The Registration of Land Bill of 2011, one of the proposed laws that have been drafted after the Constitution was promulgated, is set to change and regulate land dealings.

The Bill has provisions regulating the manner in which leases, charges, transfers, transmissions, land held by minors and persons of unsound mind shall be dealt with.

If passed, the proposed law shall fill a gap in land dealings since the existing laws do not adequately cater for such transactions. For example, it was unclear how land held by a minors and persons of unsound mind was to be dealt with, however, the Bill has clear provisions on this issue.

It is possible for a minor to have a title deed issued in his/her name, but the registrar shall restrict such a child from dealing with the land.

Past land transactions have largely been a matter of established practice and orders made by the Ministry of Lands from time to time. While dispositions in land such as transfers, leases and charges were provided for in various legislation, land dealings were not adequately regulated.

Stakeholders in the real estate industry have a reason to smile if this Bill is passed, as it caters for some of the grey areas. The officials at the Lands registry will benefit as much as the professionals since the Bill would regulate and legislate areas, which were previously left to established practice.

Currently, if a lawyer is faced with a complicated land dealing, which is not adequately covered for in the existing laws, registering a disposition is a nightmare.

The ministry is too rigid to deal with complicated and novel land transactions. This should not be the case, because land dealings are becoming more complicated.

Entry of experts, especially real estate finance advisers into the sector means that there shall be more complex transactions to be dealt with.

The current laws are not sufficient to support these changes. However, the Bill outlines how various land transactions should be handled.

The passing of the Bill would increase efficiency in the Lands ministry and provide guidelines for the professionals involved.

Among other provisions, the Bill protects creditors’ security. It terms any steps by a debtor to delay a creditor’s right over the security by way of disposition, as “a prejudicial disposition.”

This means that a debtor cannot sell land held as security or otherwise deal with the land in a manner to defeat a creditor’s interest.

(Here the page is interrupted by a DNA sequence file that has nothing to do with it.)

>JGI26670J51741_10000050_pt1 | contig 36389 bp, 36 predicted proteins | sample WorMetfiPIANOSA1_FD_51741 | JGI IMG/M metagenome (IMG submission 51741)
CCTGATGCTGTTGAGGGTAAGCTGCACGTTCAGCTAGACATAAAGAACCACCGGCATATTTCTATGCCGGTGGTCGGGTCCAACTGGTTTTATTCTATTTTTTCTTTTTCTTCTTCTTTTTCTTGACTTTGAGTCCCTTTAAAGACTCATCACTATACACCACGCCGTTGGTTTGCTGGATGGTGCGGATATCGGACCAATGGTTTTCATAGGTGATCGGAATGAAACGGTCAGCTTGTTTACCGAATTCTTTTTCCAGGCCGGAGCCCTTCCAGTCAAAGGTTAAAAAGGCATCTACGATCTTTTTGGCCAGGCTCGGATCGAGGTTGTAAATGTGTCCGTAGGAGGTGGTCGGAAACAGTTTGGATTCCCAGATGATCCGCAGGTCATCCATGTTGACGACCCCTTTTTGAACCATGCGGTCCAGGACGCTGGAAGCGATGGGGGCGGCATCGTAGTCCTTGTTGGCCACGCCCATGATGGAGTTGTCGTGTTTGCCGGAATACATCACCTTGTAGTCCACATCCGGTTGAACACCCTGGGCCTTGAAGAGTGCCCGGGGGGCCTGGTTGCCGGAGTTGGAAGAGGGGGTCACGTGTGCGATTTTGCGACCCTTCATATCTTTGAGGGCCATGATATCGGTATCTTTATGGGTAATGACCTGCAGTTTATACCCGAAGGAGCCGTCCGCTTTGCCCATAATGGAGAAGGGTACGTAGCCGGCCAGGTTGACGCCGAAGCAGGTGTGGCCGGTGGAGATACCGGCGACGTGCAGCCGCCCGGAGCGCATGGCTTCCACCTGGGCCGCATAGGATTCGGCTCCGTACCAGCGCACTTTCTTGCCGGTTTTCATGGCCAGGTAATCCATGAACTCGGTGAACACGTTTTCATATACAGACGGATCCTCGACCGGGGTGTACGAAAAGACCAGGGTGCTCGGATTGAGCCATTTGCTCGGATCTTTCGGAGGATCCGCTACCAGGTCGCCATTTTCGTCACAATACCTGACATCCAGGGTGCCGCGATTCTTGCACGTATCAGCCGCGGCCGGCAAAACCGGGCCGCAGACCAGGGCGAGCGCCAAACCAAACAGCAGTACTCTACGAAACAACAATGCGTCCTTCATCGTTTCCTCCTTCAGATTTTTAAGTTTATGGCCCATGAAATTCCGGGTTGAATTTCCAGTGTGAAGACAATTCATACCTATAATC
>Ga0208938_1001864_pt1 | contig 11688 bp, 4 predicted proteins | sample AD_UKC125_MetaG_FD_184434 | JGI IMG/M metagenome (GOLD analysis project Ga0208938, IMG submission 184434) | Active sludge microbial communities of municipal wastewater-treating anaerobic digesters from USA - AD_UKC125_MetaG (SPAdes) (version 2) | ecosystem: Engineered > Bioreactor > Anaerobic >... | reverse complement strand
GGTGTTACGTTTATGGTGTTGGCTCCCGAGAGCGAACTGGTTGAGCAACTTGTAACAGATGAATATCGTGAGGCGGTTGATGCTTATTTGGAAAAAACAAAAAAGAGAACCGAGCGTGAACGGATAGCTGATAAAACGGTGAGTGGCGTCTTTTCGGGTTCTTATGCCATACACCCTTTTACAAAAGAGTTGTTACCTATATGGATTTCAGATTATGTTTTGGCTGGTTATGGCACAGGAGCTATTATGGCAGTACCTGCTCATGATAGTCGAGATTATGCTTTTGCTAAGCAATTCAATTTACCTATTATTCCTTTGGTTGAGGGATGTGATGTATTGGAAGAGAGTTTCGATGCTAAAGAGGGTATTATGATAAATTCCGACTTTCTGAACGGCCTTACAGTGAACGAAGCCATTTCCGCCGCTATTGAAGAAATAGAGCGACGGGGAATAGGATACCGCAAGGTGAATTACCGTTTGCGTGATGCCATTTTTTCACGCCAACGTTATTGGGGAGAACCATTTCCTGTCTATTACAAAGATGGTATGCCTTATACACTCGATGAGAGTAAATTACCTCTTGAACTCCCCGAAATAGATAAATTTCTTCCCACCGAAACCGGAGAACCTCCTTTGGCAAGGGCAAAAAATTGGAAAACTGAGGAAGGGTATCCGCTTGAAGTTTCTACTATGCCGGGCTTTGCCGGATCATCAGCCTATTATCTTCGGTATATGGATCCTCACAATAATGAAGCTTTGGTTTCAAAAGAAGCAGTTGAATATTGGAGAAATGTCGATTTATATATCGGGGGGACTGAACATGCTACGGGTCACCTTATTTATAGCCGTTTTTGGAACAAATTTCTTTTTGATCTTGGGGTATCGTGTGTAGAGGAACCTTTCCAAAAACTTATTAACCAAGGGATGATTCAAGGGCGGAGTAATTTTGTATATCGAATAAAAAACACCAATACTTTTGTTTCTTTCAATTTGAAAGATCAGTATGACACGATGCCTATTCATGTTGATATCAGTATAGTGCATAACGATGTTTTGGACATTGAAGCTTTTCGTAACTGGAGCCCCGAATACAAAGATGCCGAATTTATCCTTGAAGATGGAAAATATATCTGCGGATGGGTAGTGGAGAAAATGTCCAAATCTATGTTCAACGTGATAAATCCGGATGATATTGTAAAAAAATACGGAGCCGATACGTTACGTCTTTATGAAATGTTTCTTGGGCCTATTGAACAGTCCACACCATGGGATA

The proposed law provides that the registrar may refuse to list any such prejudicial dealings and what’s more, the creditor can apply to court to have such a transaction set side.

The innocent buyer shall be served with court papers and the court may order the debtor to re-assign the land to the creditor.

However, where a person has bought such property from a debtor, in good faith, the court cannot make any orders against him/her.

Such a provision is welcome for banks and other lenders since their security is adequately protected.

While there has been no clear provision to cater for this, established practice minimises the risk of a prejudicial disposition.

This is because when the lawyers are drawing up the charge documents, a number of restrictive covenants are placed on the land and the landowner.

For example, the owner may not sell the property, lease it or deal with it without the consent of the bank in writing.

The bank also keeps the original title deed as well as the security in addition to having its rights registered in the encumbrance section of the title. Such that a third party wishing to buy the property is aware of the existing loan obligation and charge.

However, it is welcome that the Bill has provided for and defined a prejudicial disposition.

It is hoped that Parliament will pass the proposed law because it will provide clear guidance on how land transactions shall be dealt with.

Mputhia is an advocate with Muthoga Gaturu.